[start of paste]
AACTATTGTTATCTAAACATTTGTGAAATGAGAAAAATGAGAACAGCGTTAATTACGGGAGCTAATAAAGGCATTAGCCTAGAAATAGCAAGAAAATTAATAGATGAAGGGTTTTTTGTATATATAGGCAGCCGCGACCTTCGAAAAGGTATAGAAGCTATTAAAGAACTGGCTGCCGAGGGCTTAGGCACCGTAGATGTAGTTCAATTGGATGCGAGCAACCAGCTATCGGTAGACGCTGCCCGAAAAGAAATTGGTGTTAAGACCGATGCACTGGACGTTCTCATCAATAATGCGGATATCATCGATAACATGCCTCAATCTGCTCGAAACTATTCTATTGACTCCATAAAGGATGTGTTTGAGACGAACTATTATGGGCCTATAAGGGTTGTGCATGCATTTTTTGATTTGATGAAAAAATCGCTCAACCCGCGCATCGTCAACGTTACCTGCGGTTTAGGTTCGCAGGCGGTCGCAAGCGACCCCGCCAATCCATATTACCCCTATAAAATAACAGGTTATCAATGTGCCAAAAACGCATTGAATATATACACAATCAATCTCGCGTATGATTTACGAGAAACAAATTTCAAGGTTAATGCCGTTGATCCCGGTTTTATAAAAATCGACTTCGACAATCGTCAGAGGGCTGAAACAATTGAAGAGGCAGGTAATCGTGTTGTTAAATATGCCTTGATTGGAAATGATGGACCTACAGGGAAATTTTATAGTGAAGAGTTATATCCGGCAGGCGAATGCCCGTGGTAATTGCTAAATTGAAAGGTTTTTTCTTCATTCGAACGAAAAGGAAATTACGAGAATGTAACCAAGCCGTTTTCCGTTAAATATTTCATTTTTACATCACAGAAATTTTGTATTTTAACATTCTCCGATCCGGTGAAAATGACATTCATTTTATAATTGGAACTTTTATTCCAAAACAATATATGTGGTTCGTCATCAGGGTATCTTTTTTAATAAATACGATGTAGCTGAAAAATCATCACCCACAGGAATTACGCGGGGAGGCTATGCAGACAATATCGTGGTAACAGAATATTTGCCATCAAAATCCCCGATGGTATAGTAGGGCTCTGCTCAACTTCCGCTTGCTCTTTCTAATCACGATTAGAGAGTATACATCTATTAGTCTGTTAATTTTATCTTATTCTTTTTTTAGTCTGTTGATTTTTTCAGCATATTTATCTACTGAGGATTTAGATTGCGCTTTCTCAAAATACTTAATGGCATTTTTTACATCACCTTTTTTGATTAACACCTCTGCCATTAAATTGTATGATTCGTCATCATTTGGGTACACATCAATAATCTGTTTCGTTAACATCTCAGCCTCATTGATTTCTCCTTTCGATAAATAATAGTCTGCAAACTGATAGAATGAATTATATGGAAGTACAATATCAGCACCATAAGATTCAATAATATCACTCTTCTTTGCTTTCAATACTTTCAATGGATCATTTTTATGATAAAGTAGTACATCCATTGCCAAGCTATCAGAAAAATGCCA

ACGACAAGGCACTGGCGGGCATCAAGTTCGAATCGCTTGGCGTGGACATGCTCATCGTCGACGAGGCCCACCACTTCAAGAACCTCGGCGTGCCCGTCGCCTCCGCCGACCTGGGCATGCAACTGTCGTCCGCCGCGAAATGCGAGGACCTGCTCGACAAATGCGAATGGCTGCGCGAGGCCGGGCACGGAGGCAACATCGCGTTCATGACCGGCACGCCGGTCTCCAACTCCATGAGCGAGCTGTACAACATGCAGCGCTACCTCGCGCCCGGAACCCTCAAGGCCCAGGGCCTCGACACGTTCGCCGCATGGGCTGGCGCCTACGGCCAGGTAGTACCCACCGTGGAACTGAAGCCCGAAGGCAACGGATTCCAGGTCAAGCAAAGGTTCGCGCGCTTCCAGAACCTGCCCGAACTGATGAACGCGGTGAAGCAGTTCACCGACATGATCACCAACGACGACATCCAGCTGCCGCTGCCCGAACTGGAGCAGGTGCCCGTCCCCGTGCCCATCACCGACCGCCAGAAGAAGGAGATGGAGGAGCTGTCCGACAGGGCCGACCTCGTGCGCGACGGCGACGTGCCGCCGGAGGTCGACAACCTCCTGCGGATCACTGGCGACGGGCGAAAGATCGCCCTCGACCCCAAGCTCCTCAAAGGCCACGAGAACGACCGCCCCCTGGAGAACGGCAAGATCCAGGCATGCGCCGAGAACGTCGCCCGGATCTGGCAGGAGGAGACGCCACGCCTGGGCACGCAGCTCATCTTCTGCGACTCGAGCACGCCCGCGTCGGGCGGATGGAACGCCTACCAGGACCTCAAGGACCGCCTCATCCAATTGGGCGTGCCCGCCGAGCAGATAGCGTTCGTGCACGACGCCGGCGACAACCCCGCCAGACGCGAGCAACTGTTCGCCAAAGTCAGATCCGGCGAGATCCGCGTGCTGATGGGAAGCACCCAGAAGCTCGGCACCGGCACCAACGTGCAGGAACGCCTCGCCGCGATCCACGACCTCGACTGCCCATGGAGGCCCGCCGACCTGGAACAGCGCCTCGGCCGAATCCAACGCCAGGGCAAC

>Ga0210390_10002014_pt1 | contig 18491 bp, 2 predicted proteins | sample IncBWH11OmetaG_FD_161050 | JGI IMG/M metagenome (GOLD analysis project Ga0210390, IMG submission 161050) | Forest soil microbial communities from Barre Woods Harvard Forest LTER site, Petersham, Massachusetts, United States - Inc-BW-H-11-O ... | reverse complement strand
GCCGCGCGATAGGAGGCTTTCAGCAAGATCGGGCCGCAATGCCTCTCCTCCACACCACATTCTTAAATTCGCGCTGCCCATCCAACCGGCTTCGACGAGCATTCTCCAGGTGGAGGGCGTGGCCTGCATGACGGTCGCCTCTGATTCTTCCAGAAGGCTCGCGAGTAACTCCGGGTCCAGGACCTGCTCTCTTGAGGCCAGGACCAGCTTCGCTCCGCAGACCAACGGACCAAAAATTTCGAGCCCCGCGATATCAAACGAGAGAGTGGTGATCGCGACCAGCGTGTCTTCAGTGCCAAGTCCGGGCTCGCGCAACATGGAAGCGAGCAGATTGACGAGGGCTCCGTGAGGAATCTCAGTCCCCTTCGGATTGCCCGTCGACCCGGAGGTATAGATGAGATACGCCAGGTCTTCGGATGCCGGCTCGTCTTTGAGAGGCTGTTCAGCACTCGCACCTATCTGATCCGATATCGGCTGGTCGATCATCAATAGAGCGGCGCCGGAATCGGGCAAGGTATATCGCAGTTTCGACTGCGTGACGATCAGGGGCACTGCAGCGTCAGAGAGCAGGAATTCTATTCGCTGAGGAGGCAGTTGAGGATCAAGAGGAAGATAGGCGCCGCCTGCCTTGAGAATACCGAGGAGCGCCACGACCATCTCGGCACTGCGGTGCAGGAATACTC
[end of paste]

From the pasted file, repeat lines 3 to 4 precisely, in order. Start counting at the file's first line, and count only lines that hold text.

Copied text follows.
>Ga0210390_10002014_pt1 | contig 18491 bp, 2 predicted proteins | sample IncBWH11OmetaG_FD_161050 | JGI IMG/M metagenome (GOLD analysis project Ga0210390, IMG submission 161050) | Forest soil microbial communities from Barre Woods Harvard Forest LTER site, Petersham, Massachusetts, United States - Inc-BW-H-11-O ... | reverse complement strand
GCCGCGCGATAGGAGGCTTTCAGCAAGATCGGGCCGCAATGCCTCTCCTCCACACCACATTCTTAAATTCGCGCTGCCCATCCAACCGGCTTCGACGAGCATTCTCCAGGTGGAGGGCGTGGCCTGCATGACGGTCGCCTCTGATTCTTCCAGAAGGCTCGCGAGTAACTCCGGGTCCAGGACCTGCTCTCTTGAGGCCAGGACCAGCTTCGCTCCGCAGACCAACGGACCAAAAATTTCGAGCCCCGCGATATCAAACGAGAGAGTGGTGATCGCGACCAGCGTGTCTTCAGTGCCAAGTCCGGGCTCGCGCAACATGGAAGCGAGCAGATTGACGAGGGCTCCGTGAGGAATCTCAGTCCCCTTCGGATTGCCCGTCGACCCGGAGGTATAGATGAGATACGCCAGGTCTTCGGATGCCGGCTCGTCTTTGAGAGGCTGTTCAGCACTCGCACCTATCTGATCCGATATCGGCTGGTCGATCATCAATAGAGCGGCGCCGGAATCGGGCAAGGTATATCGCAGTTTCGACTGCGTGACGATCAGGGGCACTGCAGCGTCAGAGAGCAGGAATTCTATTCGCTGAGGAGGCAGTTGAGGATCAAGAGGAAGATAGGCGCCGCCTGCCTTGAGAATACCGAGGAGCGCCACGACCATCTCGGCACTGCGGTGCAGGAATACTC